PORTLAND, Ore. – Terminally ill patients referred to hospice care from a hospital setting tend to be on hospice for shorter periods than those who enter hospice while living at home or in a residential care facility.
The findings by Oregon State University College of Pharmacy researchers are an important step toward improving the care experiences of dying patients and their loved ones.
Hospice care refers to treatments whose goal is to maximize comfort and quality of life as opposed to prolonging life. In general, more time on hospice is better for patients than less time, research has shown.
“It’s well established that hospice care reduces symptom burden and improves quality of life for patients nearing the end of life and for their caregivers,” said the study’s lead author, Jon Furuno, an associate professor and the interim chair of the Department of Pharmacy Practice. “Patients receiving hospice care also have their discomfort controlled better and experience more satisfaction with their care compared to patients who die without receiving hospice care.”
But Furuno’s recent research, published in the journal Medical Care, points out some key variations in hospice transitions and experiences, opening the door to changes that could make important, positive differences for patients and families.
Patients can be referred to hospice care from any location, Furuno explains, but little is known about differences between referrals from different care settings; i.e. hospitals, nursing homes, assisted living facilities or the someone’s home.
“Are the patients enrolling in hospice at an appropriate time or later than ideal? Are they making the transition to hospice care with the right prescriptions from their providers? How do things differ among referral locations? Those are all key questions to explore to help ensure optimal patient care,” Furuno said.
The study looked at data from nearly 80,000 adult hospice patients from 19 states over a five-year period. Their average age was 79, and one-third were receiving hospice care because of a terminal cancer diagnosis.
Just over half of the decedents had been referred to hospice from a hospital setting, and about one in five had been living at home at the time of their referral. Nursing homes (17%) and assisted living facilities (9%) rounded out the sample.
The results showed that hospital-referred patients were much less likely to receive hospice care before the final seven days of their life than patients referred from elsewhere; 56% of those referred from a hospital spent less than a week on hospice, compared to 30% from nursing homes, 29% from their own home, and 19% from assisted living.
“Obviously every case is unique, but generally speaking, more time in hospice care is associated with better patient and family outcomes,” Furuno said. “In our study, the median length of time on hospice was nine days.”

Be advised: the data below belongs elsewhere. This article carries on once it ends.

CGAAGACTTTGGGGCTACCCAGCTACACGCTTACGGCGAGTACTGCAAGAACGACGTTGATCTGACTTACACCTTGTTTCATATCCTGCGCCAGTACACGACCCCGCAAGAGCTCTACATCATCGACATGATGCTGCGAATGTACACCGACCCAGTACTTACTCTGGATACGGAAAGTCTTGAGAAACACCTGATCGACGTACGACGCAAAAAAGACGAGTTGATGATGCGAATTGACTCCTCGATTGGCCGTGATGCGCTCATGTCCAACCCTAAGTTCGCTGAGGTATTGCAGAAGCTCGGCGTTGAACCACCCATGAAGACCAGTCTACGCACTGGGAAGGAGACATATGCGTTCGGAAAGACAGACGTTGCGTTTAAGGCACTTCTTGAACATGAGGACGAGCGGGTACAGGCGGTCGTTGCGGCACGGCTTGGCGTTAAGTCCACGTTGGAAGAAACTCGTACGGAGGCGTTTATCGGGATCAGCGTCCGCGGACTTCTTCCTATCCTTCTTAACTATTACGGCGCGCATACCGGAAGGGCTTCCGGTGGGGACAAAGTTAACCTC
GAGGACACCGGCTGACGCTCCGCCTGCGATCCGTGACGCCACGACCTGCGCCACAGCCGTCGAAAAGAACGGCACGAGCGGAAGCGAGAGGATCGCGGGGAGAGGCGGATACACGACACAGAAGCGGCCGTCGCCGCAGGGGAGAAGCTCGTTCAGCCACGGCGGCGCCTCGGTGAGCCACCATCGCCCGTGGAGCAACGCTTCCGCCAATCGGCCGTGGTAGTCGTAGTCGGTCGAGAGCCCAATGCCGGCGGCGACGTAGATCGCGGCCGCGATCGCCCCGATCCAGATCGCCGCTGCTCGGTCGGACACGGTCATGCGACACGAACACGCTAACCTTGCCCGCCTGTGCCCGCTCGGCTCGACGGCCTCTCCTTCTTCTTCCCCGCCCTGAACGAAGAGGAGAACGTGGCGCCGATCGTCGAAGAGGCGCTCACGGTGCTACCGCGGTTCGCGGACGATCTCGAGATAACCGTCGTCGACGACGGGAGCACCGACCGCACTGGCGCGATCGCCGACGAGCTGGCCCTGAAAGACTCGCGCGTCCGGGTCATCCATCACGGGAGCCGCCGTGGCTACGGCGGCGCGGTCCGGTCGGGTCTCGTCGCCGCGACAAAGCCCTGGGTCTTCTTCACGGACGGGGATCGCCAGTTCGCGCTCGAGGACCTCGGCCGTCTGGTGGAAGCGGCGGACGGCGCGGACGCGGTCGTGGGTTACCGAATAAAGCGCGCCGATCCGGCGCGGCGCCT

Another key finding involved drug prescriptions, particularly the absence or presence of a constipation-alleviating drug along with the opioids often used during hospice care. Opioids relieve pain but can cause other discomfort in the form of infrequent bowel movements.
“Hospital-referred patients had the lowest frequency of co-prescribed opioids and a bowel regimen,” Furuno said, noting co-prescription of these medications is an important indicator in the Centers for Medicare and Medicaid Services’ Hospice Quality Reporting Program.
Among hospital-referred hospice patients, fewer than 60% received that co-prescription compared to 72% of patients referred from nursing homes, nearly 70% from assisted living facilities and 63% from home.
“The study’s results suggest an opportunity for interventions that will improve the transition to hospice care and benefit patients and families,” Furuno said. “Patients transitioning from the hospital to hospice care may be the most vulnerable group because of the magnitude of the transition from actively fighting a chronic illness for months or maybe years to palliative care.”
Also, health care providers in a hospital setting may not always be sufficiently trained in preparing patients and families to make that transition, he said, adding that further research should look for explanations behind the hospice transition differences uncovered by this study.
“The end goal is policies and practices that consider these differences and trigger specialized interventions when necessary so patients can get the best end-of-life care possible,” Furuno said.
Collaborating with Furuno were researchers from the Oregon Health & Science University, the University of Maryland and the University of Massachusetts.
About the OSU College of Pharmacy: The College of Pharmacy prepares students of today to be the pharmacy practitioners and pharmaceutical sciences researchers of tomorrow by contributing to improved health, advancing patient care and the discovery and understanding of medicines.